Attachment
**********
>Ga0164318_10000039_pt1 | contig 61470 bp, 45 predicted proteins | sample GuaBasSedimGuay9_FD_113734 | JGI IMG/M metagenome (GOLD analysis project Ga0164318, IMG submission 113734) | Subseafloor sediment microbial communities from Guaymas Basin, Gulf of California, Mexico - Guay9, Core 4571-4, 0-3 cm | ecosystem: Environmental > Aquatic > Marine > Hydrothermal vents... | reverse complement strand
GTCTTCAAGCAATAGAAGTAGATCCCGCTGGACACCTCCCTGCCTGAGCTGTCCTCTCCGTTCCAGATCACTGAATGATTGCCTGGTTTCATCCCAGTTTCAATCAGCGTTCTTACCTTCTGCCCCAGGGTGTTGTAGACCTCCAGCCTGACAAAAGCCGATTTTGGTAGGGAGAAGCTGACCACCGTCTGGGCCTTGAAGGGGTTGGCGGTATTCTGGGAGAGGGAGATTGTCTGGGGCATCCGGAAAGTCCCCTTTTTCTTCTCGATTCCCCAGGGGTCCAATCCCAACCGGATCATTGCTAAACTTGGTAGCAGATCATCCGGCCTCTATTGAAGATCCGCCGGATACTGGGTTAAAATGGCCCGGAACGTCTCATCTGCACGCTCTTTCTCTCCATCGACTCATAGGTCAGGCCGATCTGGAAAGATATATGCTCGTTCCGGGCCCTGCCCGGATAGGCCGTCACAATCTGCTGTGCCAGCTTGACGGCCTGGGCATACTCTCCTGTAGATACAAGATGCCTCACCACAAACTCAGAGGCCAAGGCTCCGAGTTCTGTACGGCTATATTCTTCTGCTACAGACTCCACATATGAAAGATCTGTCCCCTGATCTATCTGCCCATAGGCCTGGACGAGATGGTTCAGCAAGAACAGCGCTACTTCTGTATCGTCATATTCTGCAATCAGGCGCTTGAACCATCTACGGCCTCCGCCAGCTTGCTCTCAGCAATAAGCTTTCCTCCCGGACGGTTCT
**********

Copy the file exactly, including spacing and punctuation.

>Ga0164318_10000039_pt1 | contig 61470 bp, 45 predicted proteins | sample GuaBasSedimGuay9_FD_113734 | JGI IMG/M metagenome (GOLD analysis project Ga0164318, IMG submission 113734) | Subseafloor sediment microbial communities from Guaymas Basin, Gulf of California, Mexico - Guay9, Core 4571-4, 0-3 cm | ecosystem: Environmental > Aquatic > Marine > Hydrothermal vents... | reverse complement strand
GTCTTCAAGCAATAGAAGTAGATCCCGCTGGACACCTCCCTGCCTGAGCTGTCCTCTCCGTTCCAGATCACTGAATGATTGCCTGGTTTCATCCCAGTTTCAATCAGCGTTCTTACCTTCTGCCCCAGGGTGTTGTAGACCTCCAGCCTGACAAAAGCCGATTTTGGTAGGGAGAAGCTGACCACCGTCTGGGCCTTGAAGGGGTTGGCGGTATTCTGGGAGAGGGAGATTGTCTGGGGCATCCGGAAAGTCCCCTTTTTCTTCTCGATTCCCCAGGGGTCCAATCCCAACCGGATCATTGCTAAACTTGGTAGCAGATCATCCGGCCTCTATTGAAGATCCGCCGGATACTGGGTTAAAATGGCCCGGAACGTCTCATCTGCACGCTCTTTCTCTCCATCGACTCATAGGTCAGGCCGATCTGGAAAGATATATGCTCGTTCCGGGCCCTGCCCGGATAGGCCGTCACAATCTGCTGTGCCAGCTTGACGGCCTGGGCATACTCTCCTGTAGATACAAGATGCCTCACCACAAACTCAGAGGCCAAGGCTCCGAGTTCTGTACGGCTATATTCTTCTGCTACAGACTCCACATATGAAAGATCTGTCCCCTGATCTATCTGCCCATAGGCCTGGACGAGATGGTTCAGCAAGAACAGCGCTACTTCTGTATCGTCATATTCTGCAATCAGGCGCTTGAACCATCTACGGCCTCCGCCAGCTTGCTCTCAGCAATAAGCTTTCCTCCCGGACGGTTCT